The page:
One activity you never have to wait for is tracking down all eight graveyards inside the park. Here are hints: There's one in Storybook Land, another in the shooting arcade, two on Tom Sawyer Island, and four in and around the Haunted Mansion. One at the Mansion is particularly tough to see--it's a pet cemetery, on the right side of the house, if you're looking at the front. Rumor has it, by the way, that a pet grave near the entrance is real. During construction, an employee reportedly buried the remains of his pet under the doggy tombstone.
Stranger yet, three years ago a family is said to have smuggled the ashes of their late son into the Haunted Mansion, his favorite ride, and began distributing his remains. Attendants watching via hidden cameras feared the powder might be anthrax. They quickly evacuated the ride and called in a HazMat crew.
Jim Hill's tour of Walt Disney World
In the fall of 1963, Walt Disney was up in the corporate plane scoping out central Florida real estate for what was then known as Project Sunshine. He spied a pretty little island among the cypress-filled swamps and imagined taking guests there for treasure hunts. "Treasure Island" was a big reason why Walt bought more than 40 square miles of land outside Orlando. Walt died in 1966, and the 11-acre retreat eventually became known as Discovery Island-- spot for hiking and observing flora and fauna, not treasure hunting. The island, which never drew the biggest crowds, has been off-limits to guests since 1999, around the same time Disney began steering visitors to the newly opened Animal Kingdom. The latest rumor has it that the island will open as an attraction based on the ABC series Lost.
Treasure Island isn't the only one of Walt's ideas not to work out as planned. The apartments he wanted inside the spires of Cinderella Castle were never built. And a much bigger project, Epcot, has almost nothing to do with the futuristic city Walt envisioned. You can catch a glimpse of what Walt had in by mind riding the Tomorrowland Transit Authority. Before speeding toward Space Mountain, look on the left at the model of Progress City, used in the 1964 World's Fair--a sleek, Jetsons-style city with a prominent tower in the center. Walt wanted Epcot to be the most technologically advanced town in the world, with its own actual residents, not a park for day visitors. (It's also worth noting that Walt's ideas for urban planning have little in common with Celebration, the early-20th-century-style planned community Disney opened in 1996.)
One battle Walt did win, posthumously, was for the location of the Magic Kingdom. Walt believed it should be constructed far from the highway, so that visitors driving in would get a dramatic view of Cinderella Castle rising out of the forest. Building a five-mile access road through a swamp was going to be costly, however, and for a while after Walt's death this and other ideas were scaled back. Walt's brother, Roy, convinced the board of directors to build the Magic Kingdom right where Walt wanted it.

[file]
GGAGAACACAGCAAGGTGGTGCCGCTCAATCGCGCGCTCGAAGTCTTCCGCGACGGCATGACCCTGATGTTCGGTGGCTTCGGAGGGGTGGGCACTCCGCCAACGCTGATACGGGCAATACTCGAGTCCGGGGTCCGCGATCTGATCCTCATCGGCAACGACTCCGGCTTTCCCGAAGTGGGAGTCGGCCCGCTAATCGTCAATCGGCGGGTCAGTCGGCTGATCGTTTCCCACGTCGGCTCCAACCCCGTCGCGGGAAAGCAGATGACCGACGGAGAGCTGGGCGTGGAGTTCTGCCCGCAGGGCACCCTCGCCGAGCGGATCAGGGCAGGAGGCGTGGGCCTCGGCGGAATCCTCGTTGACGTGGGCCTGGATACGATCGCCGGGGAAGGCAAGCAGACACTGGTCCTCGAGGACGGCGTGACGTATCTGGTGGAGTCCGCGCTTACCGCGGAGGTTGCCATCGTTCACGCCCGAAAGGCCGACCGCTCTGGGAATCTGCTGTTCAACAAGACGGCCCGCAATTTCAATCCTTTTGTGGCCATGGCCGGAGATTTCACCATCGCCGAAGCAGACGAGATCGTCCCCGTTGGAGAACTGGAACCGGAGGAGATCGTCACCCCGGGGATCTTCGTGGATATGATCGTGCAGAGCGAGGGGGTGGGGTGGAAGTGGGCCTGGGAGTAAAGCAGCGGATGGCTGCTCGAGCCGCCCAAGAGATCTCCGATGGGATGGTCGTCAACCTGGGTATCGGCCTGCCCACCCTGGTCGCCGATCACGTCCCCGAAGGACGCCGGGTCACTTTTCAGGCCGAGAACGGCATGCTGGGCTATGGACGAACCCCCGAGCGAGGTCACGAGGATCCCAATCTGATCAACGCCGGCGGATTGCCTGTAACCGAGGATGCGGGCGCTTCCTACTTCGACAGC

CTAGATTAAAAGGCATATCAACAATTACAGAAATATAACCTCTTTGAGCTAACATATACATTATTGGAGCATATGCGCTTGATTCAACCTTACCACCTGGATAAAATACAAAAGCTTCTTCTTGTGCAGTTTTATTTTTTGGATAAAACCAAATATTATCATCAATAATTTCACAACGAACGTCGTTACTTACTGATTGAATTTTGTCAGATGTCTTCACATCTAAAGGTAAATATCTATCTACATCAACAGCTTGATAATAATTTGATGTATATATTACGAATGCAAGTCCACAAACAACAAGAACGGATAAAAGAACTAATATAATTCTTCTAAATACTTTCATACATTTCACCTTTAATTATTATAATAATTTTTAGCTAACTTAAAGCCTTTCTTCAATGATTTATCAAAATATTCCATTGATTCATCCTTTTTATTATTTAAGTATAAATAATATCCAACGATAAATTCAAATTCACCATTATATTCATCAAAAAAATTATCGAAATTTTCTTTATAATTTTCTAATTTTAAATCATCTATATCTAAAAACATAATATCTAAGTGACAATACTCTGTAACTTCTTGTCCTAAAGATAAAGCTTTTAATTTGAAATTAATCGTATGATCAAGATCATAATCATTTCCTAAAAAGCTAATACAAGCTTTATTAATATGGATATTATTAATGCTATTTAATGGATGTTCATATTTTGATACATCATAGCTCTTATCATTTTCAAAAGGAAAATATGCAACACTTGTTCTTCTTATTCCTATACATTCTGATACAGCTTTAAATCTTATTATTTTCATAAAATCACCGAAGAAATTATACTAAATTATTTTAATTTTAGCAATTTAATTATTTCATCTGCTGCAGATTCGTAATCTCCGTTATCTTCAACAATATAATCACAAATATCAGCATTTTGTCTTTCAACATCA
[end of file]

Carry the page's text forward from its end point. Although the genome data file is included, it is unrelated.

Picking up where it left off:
While the cost of the Florida park ballooned from $100 million to $400 million, the company tried to save money by canceling plans for new rides in Fantasyland based on Sleeping Beauty, Mary Poppins, and The Legend of Sleepy Hollow, and instead building replicas of rides at Disneyland--Snow White's Scary Adventure, Mr. Toad's Wild Ride, and Peter Pan's Flight. The accountants trying to pinch pennies, however, didn't keep a close enough eye on the designers. Known as Imagineers, the designers built bigger, more elaborate versions of the originals, negating any savings netted by attempting to use carbon copies. The folks in Disneyland, in turn, tore down the original Fantasyland in 1983 for a full redesign.
Fantasyland in Orlando has changed over the years as well. The Snow White ride originally had no Snow White--you were supposed to experience the story from her perspective. Not everyone appreciated the concept, and the Imagineers eventually placed a Snow White figure in the opening scene. Fans of Mr. Toad's Wild Ride wrote letters, held "toad-in" protest rallies, and wore green T-shirts saying Ask Me Why Mickey Is Killing Mr. Toad, but that didn't stop the ride from closing in 1998 to make way for The Many Adventures of Winnie the Pooh. There are tributes to Toad inside the new ride: As you're cruising along in a "hunny pot" through Owl's house, look for two paintings. There's one of Toad handing over the deed to Owl, and another of Winnie standing next to Toad's friend Mole.
Another mainstay that will soon disappear is the Swiss Family Robinson. The tree house, boat wreck, and other backdrops will become part of a Tarzan area. Robinson family props will be replaced by Jane, Kala, and other characters from Disney's 1999 animated feature. The cross-promoting doesn't stop there: Look for an animatronic Johnny Depp, dressed as film character Captain Jack Sparrow, to be staggering around the final sequence of the Pirates of the Caribbean ride in 2006. (Something tells me Eddie Murphy won't be doing a similar cameo in the Haunted Mansion ride.)
Disney plays up its magical image, as if every detail in the park was and always will be perfect. The truth is that rides are always getting tinkered with. Young kids found Stitch's Great Escape confusing and frightening, so Imagineers removed scary moments and added audio of an unseen child saying such things as, "Look, Stitch is headed for the ceiling."
Like the rides, Disney staffers aren't always perfect, or particularly well-behaved. During the Watergate hearings, prankster employees in the Hall of Presidents would tie Nixon's hands behind his back--like, well, a crook. And in the midst of the Monica Lewinsky scandal, the statue of Bill Clinton invariably wound up with condoms stuffed in his pockets.